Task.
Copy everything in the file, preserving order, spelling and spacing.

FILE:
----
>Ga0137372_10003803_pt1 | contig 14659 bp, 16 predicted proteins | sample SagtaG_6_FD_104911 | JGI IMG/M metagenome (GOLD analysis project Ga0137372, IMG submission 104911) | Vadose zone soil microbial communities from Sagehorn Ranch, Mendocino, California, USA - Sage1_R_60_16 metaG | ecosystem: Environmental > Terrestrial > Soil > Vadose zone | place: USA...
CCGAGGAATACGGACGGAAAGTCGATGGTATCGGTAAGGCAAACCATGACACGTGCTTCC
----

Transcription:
>Ga0137372_10003803_pt1 | contig 14659 bp, 16 predicted proteins | sample SagtaG_6_FD_104911 | JGI IMG/M metagenome (GOLD analysis project Ga0137372, IMG submission 104911) | Vadose zone soil microbial communities from Sagehorn Ranch, Mendocino, California, USA - Sage1_R_60_16 metaG | ecosystem: Environmental > Terrestrial > Soil > Vadose zone | place: USA...
CCGAGGAATACGGACGGAAAGTCGATGGTATCGGTAAGGCAAACCATGACACGTGCTTCC